To find out, he took scrupulous notes on his firstborn’s mental and moral growth. He looked and listened, like any attentive father, but also exposed Anna to stimuli, like a scientist. What faces would she make? What sounds and gestures? His laboratory was built on gentleness and reason, but Bronson’s curiosity sometimes got the better of him. What would happen, for instance, if he made a scary face? (That experiment “must not be repeated,” he concluded. Fear, however mild, only subtracted from a child’s happiness.) 

He called his journal “Observations of the Life of my First Child” and intended it to be no less than a “history of the human mind . . . faithfully narrated.” 

Louisa arrived in the world on Bronson’s thirty-third birthday, and she too became part of the family experiment. 

The sisters were in every way a study in contrasts, their father observed. 

Bronson believed in the divine purity of young children: newborns came into the world still in touch with instincts and intuition from the spiritual realm. Mild, sentimental, and eager to please, Anna was fair and serene like her father. She fit his concept of the ideal infant. 

Louisa, with her “vivid, energetic” power, individuality, and force, did not. An active, fretful baby, she challenged her father’s theories from the beginning (and would challenge him all her life). 

Louisa was practical and proud, with a fierce will, imagination, and temper. She had storm-dark eyes--some said gray, others black--and her mother’s olive skin.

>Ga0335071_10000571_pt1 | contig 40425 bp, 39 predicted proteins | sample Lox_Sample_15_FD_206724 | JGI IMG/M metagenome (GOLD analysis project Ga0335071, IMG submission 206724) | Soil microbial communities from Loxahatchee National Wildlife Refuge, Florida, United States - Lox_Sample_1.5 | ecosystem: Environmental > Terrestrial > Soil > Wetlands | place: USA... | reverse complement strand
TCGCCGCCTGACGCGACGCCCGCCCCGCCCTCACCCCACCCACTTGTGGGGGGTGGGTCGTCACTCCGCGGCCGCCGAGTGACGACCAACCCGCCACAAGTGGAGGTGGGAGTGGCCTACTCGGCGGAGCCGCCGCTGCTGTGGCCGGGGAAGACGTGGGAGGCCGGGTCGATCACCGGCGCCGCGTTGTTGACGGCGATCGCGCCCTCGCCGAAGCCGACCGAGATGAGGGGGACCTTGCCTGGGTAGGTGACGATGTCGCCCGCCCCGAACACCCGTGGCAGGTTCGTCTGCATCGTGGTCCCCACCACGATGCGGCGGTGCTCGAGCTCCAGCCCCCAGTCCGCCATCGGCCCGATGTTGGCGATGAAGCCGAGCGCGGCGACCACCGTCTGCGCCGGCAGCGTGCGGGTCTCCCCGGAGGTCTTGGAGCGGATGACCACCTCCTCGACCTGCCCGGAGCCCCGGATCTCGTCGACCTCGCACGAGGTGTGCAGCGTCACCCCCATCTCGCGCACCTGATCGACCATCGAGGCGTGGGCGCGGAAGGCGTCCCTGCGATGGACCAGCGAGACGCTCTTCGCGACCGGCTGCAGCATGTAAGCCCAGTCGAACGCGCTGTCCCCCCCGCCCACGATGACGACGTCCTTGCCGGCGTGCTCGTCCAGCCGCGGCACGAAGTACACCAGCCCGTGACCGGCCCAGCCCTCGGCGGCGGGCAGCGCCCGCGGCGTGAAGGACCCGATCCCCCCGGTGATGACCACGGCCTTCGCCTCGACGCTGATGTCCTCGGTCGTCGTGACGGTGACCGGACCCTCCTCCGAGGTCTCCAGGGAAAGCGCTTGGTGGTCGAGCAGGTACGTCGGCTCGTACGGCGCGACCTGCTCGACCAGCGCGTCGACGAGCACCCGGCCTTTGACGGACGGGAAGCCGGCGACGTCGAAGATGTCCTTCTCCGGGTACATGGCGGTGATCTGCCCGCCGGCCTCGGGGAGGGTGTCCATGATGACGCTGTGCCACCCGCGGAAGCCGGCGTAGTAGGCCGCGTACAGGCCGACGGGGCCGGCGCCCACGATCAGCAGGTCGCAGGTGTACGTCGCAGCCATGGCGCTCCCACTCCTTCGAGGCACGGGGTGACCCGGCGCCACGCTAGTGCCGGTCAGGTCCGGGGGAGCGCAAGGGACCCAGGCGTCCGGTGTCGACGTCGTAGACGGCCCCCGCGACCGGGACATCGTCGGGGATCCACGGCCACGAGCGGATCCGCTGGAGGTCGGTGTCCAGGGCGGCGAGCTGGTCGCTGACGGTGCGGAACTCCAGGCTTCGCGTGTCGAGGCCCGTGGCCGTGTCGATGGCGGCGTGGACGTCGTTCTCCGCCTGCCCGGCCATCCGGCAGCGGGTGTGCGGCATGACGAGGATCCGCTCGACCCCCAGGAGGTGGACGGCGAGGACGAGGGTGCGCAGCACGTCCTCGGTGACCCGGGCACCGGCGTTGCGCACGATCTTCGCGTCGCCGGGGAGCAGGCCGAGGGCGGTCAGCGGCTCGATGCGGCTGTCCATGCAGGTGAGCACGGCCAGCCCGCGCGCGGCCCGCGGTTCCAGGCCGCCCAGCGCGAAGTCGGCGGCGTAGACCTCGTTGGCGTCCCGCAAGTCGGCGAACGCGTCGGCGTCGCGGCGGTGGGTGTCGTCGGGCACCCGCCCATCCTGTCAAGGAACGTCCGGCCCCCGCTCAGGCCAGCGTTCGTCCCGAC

In a letter to his own mother, Bronson praised his wife’s maternal devotion. She “lives and moves and breathes” for her family, he wrote. But at the same time, he gave Abby full credit, or blame, for the baffling phenomenon that was Louisa. 

Overworked and in poor health during the formative early months of her daughter’s life, even Abby looked back and blamed herself for Louisa’s moodiness. 

Born with “the wild exuberance of a powerful nature,” Louisa was certainly “fit for the scuffle of things,” as Bronson put it, and their household was nothing if not a scuffle. 

Clamoring for the attention of two intellectual, socially active parents, toddler Anna lashed out at her mother and sometimes struck her. Anna slapped and scratched Louisa the intruder one minute--though she always agonized afterward--and slathered Louisa in kisses the next. 

Not to be outdone, tiny Louisa mastered the art of the tantrum, learning to howl and collapse into a heap on the floor, wedging her head between her knees and screaming bloody murder. Sobbing before bedtime became one of her “most confirmed habits.”